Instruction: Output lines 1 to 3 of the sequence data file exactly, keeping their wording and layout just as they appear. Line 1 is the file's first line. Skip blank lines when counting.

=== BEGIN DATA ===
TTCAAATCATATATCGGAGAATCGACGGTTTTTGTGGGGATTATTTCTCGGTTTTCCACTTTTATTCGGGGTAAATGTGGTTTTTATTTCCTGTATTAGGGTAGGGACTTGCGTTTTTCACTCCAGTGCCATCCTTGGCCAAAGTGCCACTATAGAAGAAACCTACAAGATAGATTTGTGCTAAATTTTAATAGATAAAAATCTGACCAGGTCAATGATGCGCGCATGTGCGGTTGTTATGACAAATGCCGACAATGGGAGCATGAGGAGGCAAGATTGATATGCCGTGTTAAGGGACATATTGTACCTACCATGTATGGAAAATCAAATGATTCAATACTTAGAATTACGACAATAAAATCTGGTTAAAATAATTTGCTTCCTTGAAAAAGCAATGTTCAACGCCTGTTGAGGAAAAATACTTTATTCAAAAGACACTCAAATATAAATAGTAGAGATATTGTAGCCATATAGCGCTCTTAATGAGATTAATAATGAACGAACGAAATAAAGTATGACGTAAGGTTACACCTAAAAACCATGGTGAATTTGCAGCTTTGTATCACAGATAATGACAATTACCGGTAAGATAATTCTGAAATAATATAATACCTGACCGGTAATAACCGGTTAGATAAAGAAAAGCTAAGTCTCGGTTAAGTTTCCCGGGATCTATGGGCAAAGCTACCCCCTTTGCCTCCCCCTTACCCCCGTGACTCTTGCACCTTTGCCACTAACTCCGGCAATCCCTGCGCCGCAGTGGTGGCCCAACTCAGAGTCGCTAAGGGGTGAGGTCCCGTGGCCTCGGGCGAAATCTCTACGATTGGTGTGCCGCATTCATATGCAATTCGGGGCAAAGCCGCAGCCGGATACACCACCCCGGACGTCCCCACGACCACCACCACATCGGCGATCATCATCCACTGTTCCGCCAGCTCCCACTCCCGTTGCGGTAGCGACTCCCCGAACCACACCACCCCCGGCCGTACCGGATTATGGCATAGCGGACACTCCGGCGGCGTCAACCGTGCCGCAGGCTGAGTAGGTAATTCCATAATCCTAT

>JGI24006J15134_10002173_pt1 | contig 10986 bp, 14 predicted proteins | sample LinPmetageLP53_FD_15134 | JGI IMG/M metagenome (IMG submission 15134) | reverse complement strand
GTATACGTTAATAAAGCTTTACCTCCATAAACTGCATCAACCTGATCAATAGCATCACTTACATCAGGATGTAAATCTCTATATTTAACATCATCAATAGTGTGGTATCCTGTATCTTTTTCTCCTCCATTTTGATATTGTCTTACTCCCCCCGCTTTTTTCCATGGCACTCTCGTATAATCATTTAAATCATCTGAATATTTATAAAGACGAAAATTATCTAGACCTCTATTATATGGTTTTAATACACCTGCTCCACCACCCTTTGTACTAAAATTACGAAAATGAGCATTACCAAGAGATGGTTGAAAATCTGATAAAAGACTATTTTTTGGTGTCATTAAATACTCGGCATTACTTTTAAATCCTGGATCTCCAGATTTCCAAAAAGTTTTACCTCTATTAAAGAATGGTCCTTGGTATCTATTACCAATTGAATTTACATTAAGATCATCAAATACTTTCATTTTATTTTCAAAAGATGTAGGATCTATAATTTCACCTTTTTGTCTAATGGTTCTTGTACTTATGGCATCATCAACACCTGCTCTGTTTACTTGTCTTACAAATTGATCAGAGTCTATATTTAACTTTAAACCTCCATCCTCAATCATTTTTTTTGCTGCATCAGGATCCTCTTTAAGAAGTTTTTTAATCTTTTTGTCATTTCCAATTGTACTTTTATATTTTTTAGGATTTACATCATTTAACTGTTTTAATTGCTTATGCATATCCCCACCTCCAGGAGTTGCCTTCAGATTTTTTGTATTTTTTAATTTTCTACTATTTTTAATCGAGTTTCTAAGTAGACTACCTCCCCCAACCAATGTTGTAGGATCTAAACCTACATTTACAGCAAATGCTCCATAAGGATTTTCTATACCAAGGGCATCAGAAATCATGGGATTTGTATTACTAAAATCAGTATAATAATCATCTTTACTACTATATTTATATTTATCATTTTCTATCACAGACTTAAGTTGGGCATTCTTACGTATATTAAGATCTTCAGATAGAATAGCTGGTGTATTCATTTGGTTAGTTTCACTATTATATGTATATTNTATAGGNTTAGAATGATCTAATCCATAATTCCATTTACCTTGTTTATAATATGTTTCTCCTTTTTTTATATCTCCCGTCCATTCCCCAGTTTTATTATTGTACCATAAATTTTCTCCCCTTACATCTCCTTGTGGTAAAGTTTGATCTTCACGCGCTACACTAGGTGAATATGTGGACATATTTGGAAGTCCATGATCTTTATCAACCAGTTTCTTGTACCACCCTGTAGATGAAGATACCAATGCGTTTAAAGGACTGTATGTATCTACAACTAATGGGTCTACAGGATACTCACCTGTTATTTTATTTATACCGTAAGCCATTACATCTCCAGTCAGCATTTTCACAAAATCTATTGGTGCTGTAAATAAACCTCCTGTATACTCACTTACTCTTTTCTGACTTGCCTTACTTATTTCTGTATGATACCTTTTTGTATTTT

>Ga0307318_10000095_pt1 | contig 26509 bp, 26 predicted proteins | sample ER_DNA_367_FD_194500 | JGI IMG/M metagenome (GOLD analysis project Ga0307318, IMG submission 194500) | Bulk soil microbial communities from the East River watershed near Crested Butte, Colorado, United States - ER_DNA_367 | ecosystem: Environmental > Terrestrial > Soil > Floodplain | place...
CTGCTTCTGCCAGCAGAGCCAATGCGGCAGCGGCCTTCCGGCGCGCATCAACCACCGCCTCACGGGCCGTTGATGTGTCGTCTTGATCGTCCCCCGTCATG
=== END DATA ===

TTCAAATCATATATCGGAGAATCGACGGTTTTTGTGGGGATTATTTCTCGGTTTTCCACTTTTATTCGGGGTAAATGTGGTTTTTATTTCCTGTATTAGGGTAGGGACTTGCGTTTTTCACTCCAGTGCCATCCTTGGCCAAAGTGCCACTATAGAAGAAACCTACAAGATAGATTTGTGCTAAATTTTAATAGATAAAAATCTGACCAGGTCAATGATGCGCGCATGTGCGGTTGTTATGACAAATGCCGACAATGGGAGCATGAGGAGGCAAGATTGATATGCCGTGTTAAGGGACATATTGTACCTACCATGTATGGAAAATCAAATGATTCAATACTTAGAATTACGACAATAAAATCTGGTTAAAATAATTTGCTTCCTTGAAAAAGCAATGTTCAACGCCTGTTGAGGAAAAATACTTTATTCAAAAGACACTCAAATATAAATAGTAGAGATATTGTAGCCATATAGCGCTCTTAATGAGATTAATAATGAACGAACGAAATAAAGTATGACGTAAGGTTACACCTAAAAACCATGGTGAATTTGCAGCTTTGTATCACAGATAATGACAATTACCGGTAAGATAATTCTGAAATAATATAATACCTGACCGGTAATAACCGGTTAGATAAAGAAAAGCTAAGTCTCGGTTAAGTTTCCCGGGATCTATGGGCAAAGCTACCCCCTTTGCCTCCCCCTTACCCCCGTGACTCTTGCACCTTTGCCACTAACTCCGGCAATCCCTGCGCCGCAGTGGTGGCCCAACTCAGAGTCGCTAAGGGGTGAGGTCCCGTGGCCTCGGGCGAAATCTCTACGATTGGTGTGCCGCATTCATATGCAATTCGGGGCAAAGCCGCAGCCGGATACACCACCCCGGACGTCCCCACGACCACCACCACATCGGCGATCATCATCCACTGTTCCGCCAGCTCCCACTCCCGTTGCGGTAGCGACTCCCCGAACCACACCACCCCCGGCCGTACCGGATTATGGCATAGCGGACACTCCGGCGGCGTCAACCGTGCCGCAGGCTGAGTAGGTAATTCCATAATCCTAT

>JGI24006J15134_10002173_pt1 | contig 10986 bp, 14 predicted proteins | sample LinPmetageLP53_FD_15134 | JGI IMG/M metagenome (IMG submission 15134) | reverse complement strand
GTATACGTTAATAAAGCTTTACCTCCATAAACTGCATCAACCTGATCAATAGCATCACTTACATCAGGATGTAAATCTCTATATTTAACATCATCAATAGTGTGGTATCCTGTATCTTTTTCTCCTCCATTTTGATATTGTCTTACTCCCCCCGCTTTTTTCCATGGCACTCTCGTATAATCATTTAAATCATCTGAATATTTATAAAGACGAAAATTATCTAGACCTCTATTATATGGTTTTAATACACCTGCTCCACCACCCTTTGTACTAAAATTACGAAAATGAGCATTACCAAGAGATGGTTGAAAATCTGATAAAAGACTATTTTTTGGTGTCATTAAATACTCGGCATTACTTTTAAATCCTGGATCTCCAGATTTCCAAAAAGTTTTACCTCTATTAAAGAATGGTCCTTGGTATCTATTACCAATTGAATTTACATTAAGATCATCAAATACTTTCATTTTATTTTCAAAAGATGTAGGATCTATAATTTCACCTTTTTGTCTAATGGTTCTTGTACTTATGGCATCATCAACACCTGCTCTGTTTACTTGTCTTACAAATTGATCAGAGTCTATATTTAACTTTAAACCTCCATCCTCAATCATTTTTTTTGCTGCATCAGGATCCTCTTTAAGAAGTTTTTTAATCTTTTTGTCATTTCCAATTGTACTTTTATATTTTTTAGGATTTACATCATTTAACTGTTTTAATTGCTTATGCATATCCCCACCTCCAGGAGTTGCCTTCAGATTTTTTGTATTTTTTAATTTTCTACTATTTTTAATCGAGTTTCTAAGTAGACTACCTCCCCCAACCAATGTTGTAGGATCTAAACCTACATTTACAGCAAATGCTCCATAAGGATTTTCTATACCAAGGGCATCAGAAATCATGGGATTTGTATTACTAAAATCAGTATAATAATCATCTTTACTACTATATTTATATTTATCATTTTCTATCACAGACTTAAGTTGGGCATTCTTACGTATATTAAGATCTTCAGATAGAATAGCTGGTGTATTCATTTGGTTAGTTTCACTATTATATGTATATTNTATAGGNTTAGAATGATCTAATCCATAATTCCATTTACCTTGTTTATAATATGTTTCTCCTTTTTTTATATCTCCCGTCCATTCCCCAGTTTTATTATTGTACCATAAATTTTCTCCCCTTACATCTCCTTGTGGTAAAGTTTGATCTTCACGCGCTACACTAGGTGAATATGTGGACATATTTGGAAGTCCATGATCTTTATCAACCAGTTTCTTGTACCACCCTGTAGATGAAGATACCAATGCGTTTAAAGGACTGTATGTATCTACAACTAATGGGTCTACAGGATACTCACCTGTTATTTTATTTATACCGTAAGCCATTACATCTCCAGTCAGCATTTTCACAAAATCTATTGGTGCTGTAAATAAACCTCCTGTATACTCACTTACTCTTTTCTGACTTGCCTTACTTATTTCTGTATGATACCTTTTTGTATTTT